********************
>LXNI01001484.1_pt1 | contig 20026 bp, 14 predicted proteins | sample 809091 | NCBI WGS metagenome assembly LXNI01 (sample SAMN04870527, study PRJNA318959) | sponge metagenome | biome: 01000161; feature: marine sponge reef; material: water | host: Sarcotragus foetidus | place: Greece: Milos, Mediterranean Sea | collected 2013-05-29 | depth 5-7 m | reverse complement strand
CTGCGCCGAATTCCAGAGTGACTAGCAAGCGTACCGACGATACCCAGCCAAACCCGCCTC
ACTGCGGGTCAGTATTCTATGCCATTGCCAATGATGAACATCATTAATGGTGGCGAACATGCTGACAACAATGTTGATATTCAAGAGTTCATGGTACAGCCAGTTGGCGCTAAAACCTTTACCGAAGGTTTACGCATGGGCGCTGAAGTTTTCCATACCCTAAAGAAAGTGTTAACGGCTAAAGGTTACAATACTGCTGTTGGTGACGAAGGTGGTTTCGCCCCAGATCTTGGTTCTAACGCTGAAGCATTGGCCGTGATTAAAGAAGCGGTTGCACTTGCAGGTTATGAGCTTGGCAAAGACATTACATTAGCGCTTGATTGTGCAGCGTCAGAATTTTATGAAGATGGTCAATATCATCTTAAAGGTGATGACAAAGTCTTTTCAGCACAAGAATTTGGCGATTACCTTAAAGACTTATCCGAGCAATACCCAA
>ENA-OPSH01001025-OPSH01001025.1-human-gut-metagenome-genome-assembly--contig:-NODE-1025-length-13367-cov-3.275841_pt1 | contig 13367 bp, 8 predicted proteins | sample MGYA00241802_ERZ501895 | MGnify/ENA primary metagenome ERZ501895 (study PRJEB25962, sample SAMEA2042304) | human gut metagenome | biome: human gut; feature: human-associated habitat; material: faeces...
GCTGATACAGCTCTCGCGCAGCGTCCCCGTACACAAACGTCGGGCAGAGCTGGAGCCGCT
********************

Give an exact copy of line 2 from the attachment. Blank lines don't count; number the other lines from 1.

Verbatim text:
CTGCGCCGAATTCCAGAGTGACTAGCAAGCGTACCGACGATACCCAGCCAAACCCGCCTC